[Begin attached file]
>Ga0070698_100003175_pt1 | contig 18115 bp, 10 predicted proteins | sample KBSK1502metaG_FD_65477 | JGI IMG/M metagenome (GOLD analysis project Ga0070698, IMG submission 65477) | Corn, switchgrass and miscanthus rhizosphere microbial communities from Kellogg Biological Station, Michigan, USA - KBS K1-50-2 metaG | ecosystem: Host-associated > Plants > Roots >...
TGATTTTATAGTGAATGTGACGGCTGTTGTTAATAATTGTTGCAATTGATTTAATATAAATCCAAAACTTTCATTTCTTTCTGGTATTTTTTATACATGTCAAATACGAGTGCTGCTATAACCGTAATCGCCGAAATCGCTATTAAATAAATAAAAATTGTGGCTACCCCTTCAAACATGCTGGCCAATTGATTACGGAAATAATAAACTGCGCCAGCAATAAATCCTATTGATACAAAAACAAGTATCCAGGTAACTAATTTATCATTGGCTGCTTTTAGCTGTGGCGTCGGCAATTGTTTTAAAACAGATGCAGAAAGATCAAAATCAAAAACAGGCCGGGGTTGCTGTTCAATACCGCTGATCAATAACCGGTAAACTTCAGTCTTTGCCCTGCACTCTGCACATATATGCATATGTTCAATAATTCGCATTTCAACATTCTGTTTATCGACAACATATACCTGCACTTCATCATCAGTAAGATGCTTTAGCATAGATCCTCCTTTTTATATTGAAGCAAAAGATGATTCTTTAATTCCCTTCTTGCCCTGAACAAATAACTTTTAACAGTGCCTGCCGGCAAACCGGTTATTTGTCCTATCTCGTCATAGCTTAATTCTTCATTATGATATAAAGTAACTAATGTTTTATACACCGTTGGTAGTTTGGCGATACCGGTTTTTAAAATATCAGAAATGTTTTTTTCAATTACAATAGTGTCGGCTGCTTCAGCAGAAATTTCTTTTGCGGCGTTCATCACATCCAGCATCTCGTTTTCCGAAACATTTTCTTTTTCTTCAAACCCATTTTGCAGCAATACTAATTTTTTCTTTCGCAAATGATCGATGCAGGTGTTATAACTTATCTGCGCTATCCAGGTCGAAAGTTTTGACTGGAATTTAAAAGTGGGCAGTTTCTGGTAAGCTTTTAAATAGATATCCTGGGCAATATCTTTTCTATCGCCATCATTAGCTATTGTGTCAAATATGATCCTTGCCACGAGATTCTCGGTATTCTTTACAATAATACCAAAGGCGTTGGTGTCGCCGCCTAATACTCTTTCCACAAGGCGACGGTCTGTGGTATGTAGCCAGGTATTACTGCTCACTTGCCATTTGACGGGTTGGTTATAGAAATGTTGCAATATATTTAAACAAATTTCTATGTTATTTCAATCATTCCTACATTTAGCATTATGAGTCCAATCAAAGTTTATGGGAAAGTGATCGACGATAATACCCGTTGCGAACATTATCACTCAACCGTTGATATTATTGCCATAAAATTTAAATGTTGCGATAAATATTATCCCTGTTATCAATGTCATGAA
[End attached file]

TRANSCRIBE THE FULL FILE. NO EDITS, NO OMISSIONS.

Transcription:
>Ga0070698_100003175_pt1 | contig 18115 bp, 10 predicted proteins | sample KBSK1502metaG_FD_65477 | JGI IMG/M metagenome (GOLD analysis project Ga0070698, IMG submission 65477) | Corn, switchgrass and miscanthus rhizosphere microbial communities from Kellogg Biological Station, Michigan, USA - KBS K1-50-2 metaG | ecosystem: Host-associated > Plants > Roots >...
TGATTTTATAGTGAATGTGACGGCTGTTGTTAATAATTGTTGCAATTGATTTAATATAAATCCAAAACTTTCATTTCTTTCTGGTATTTTTTATACATGTCAAATACGAGTGCTGCTATAACCGTAATCGCCGAAATCGCTATTAAATAAATAAAAATTGTGGCTACCCCTTCAAACATGCTGGCCAATTGATTACGGAAATAATAAACTGCGCCAGCAATAAATCCTATTGATACAAAAACAAGTATCCAGGTAACTAATTTATCATTGGCTGCTTTTAGCTGTGGCGTCGGCAATTGTTTTAAAACAGATGCAGAAAGATCAAAATCAAAAACAGGCCGGGGTTGCTGTTCAATACCGCTGATCAATAACCGGTAAACTTCAGTCTTTGCCCTGCACTCTGCACATATATGCATATGTTCAATAATTCGCATTTCAACATTCTGTTTATCGACAACATATACCTGCACTTCATCATCAGTAAGATGCTTTAGCATAGATCCTCCTTTTTATATTGAAGCAAAAGATGATTCTTTAATTCCCTTCTTGCCCTGAACAAATAACTTTTAACAGTGCCTGCCGGCAAACCGGTTATTTGTCCTATCTCGTCATAGCTTAATTCTTCATTATGATATAAAGTAACTAATGTTTTATACACCGTTGGTAGTTTGGCGATACCGGTTTTTAAAATATCAGAAATGTTTTTTTCAATTACAATAGTGTCGGCTGCTTCAGCAGAAATTTCTTTTGCGGCGTTCATCACATCCAGCATCTCGTTTTCCGAAACATTTTCTTTTTCTTCAAACCCATTTTGCAGCAATACTAATTTTTTCTTTCGCAAATGATCGATGCAGGTGTTATAACTTATCTGCGCTATCCAGGTCGAAAGTTTTGACTGGAATTTAAAAGTGGGCAGTTTCTGGTAAGCTTTTAAATAGATATCCTGGGCAATATCTTTTCTATCGCCATCATTAGCTATTGTGTCAAATATGATCCTTGCCACGAGATTCTCGGTATTCTTTACAATAATACCAAAGGCGTTGGTGTCGCCGCCTAATACTCTTTCCACAAGGCGACGGTCTGTGGTATGTAGCCAGGTATTACTGCTCACTTGCCATTTGACGGGTTGGTTATAGAAATGTTGCAATATATTTAAACAAATTTCTATGTTATTTCAATCATTCCTACATTTAGCATTATGAGTCCAATCAAAGTTTATGGGAAAGTGATCGACGATAATACCCGTTGCGAACATTATCACTCAACCGTTGATATTATTGCCATAAAATTTAAATGTTGCGATAAATATTATCCCTGTTATCAATGTCATGAA